“Nathan”, age 2 ½, was brought in by his mother, a dental hygienist, driving 4 hours each way because Nathan was going down the path of ADHD diagnosis, medications, behavioral labeling, and Mom would have none of that. A sleep test confirmed the symptoms she was seeing were from POSA – and they didn’t go away after adenotonsillectomy. Next up? Orthodontic expansion – but she drove all that way to find dentists who understood Craniofacial Mandibular Respiratory Morphology – it’s not about the shape of the jaw alone! It’s the whole complex. Interceptive orthodontic therapy with an airway focus coincided with resolution of most of his pre-treatment symptoms, and Mom is happy to have a better sleeping, breathing…..and behaving Nathan now.

No one can talk with Kevin and Janet long without feeling their passion for Craniofacial Mandibular Respiratory Morphology – and it’s not enough for them to impact only the kids in their practice area – even from 4 hours away. Good news for more children is they have plans to teach dentists from anywhere how to help kids like Nathan.

Personal care for a relaxed child.
Personal care for a relaxed child.

Sleep courses for dentists are easy to find – and it’s fantastic that more and more of us are learning to screen for sleep breathing problems, get them diagnosed and treated, and look for more of the vast number of at-risk people in our community. But where to go for children’s airway issues?

Kids are fascinated by skulls - and Dr. Boyd loves his Cubs!
Kids are fascinated by skulls – and Dr. Boyd loves his Cubs!

Kevin and Janet have been inspired by pioneers in this area such as Drs. William Hang, John Mew, Barry Raphael, Mark Cruz, Jeff Rouse, Marianna Evans and others, but they have bigger ideas. Every dentist who treats childrens’ airways doesn’t have to be an orthodontist – or a pediatric dentist. But there are anxiety-behavior management and treatment skills that need to be learned. Soon, in a city near you (because they are ‘starting small’ with about a dozen cities) you’ll have expert classes to take in all aspects of Craniofacial Mandibular Respiratory Morphology.  General dentists and orthodontists can learn to augment their already existing clinical skills to include techniques that are aimed at helping children at younger ages than what might otherwise be common practice, to sleep, breathe…..and yes, maybe even behave, better; and pediatric dentists who are already highly trained and skilled in pediatric oral medicine might find new areas of service within their specialty. Dental team members are vital to every office service – the reason for the ‘many cities’ is to make it easier for teams to attend training together.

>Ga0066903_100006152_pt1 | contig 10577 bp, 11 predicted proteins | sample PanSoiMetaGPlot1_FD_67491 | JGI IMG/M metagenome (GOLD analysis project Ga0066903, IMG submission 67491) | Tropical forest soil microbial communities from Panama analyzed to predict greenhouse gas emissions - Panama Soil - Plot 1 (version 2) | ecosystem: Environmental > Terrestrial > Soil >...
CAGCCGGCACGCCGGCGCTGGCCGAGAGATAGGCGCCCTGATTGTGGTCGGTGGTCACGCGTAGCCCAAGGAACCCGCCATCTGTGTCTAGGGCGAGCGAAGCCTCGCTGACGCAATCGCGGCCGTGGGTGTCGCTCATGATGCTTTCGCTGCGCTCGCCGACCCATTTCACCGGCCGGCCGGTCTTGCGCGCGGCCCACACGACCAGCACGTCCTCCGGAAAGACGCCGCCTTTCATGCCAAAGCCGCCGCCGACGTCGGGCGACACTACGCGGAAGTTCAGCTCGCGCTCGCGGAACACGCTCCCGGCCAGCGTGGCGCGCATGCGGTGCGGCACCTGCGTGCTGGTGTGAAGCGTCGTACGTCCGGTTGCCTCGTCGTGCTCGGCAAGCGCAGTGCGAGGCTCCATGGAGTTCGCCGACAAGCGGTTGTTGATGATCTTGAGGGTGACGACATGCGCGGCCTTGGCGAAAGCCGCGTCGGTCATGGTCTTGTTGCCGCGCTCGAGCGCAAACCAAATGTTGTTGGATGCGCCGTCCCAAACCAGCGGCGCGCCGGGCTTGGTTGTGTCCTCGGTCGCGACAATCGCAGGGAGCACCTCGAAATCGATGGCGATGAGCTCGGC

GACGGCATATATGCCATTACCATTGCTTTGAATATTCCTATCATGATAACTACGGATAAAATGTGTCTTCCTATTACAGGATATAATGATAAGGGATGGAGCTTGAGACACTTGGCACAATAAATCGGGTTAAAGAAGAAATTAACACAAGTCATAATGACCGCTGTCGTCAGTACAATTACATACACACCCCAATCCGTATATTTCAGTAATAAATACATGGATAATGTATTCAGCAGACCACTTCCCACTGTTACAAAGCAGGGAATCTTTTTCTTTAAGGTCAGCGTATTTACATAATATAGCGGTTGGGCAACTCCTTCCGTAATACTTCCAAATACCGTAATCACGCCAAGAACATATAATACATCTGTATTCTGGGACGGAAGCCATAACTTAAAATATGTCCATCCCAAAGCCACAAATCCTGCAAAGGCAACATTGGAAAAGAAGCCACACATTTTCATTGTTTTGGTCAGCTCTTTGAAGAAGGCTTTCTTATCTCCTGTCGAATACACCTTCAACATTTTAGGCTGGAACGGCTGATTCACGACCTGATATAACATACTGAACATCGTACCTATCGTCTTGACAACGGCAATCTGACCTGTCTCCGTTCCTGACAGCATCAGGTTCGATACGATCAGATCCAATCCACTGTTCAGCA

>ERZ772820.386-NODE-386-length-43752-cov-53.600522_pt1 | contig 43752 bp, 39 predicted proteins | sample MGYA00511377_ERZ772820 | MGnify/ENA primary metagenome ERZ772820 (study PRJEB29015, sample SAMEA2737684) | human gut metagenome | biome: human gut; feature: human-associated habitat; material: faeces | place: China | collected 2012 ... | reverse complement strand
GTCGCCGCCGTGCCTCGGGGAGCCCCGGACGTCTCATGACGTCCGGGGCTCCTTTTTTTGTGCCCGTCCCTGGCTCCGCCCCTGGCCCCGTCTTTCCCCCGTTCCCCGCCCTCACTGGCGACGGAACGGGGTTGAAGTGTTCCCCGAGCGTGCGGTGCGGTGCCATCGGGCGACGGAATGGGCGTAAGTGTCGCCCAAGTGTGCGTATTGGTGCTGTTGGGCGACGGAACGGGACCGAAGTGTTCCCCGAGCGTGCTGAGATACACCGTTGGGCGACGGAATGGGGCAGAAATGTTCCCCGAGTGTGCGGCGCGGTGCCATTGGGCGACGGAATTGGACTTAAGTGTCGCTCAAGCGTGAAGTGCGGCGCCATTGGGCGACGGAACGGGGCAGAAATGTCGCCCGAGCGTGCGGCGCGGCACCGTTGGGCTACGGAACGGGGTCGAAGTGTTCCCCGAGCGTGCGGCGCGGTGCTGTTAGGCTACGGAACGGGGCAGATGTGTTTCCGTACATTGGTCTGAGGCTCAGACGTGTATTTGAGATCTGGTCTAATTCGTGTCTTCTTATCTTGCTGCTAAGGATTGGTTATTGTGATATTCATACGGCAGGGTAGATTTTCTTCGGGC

Look for these classes in 2017 – and, in the meantime, you can download Drs. Boyd and Sheldon’s book chapter on growth of the airway at: http://www.kidstowndentist.com/wp-content/uploads/2015/11/Boyd-Sheldon-Sleep-2014.pdf.

Treating adult airway problems is challenging, rewarding and necessary. Treating children when you have a chance to allow them to grow without the compromise of a poor airway is life changing – for you, for the parents, and for our next generation.

Dr. Kevin Boyd and Dr. Janet Pannaralla can inspire every dentist to truly be part of the solution. Don’t delay – your impact is needed.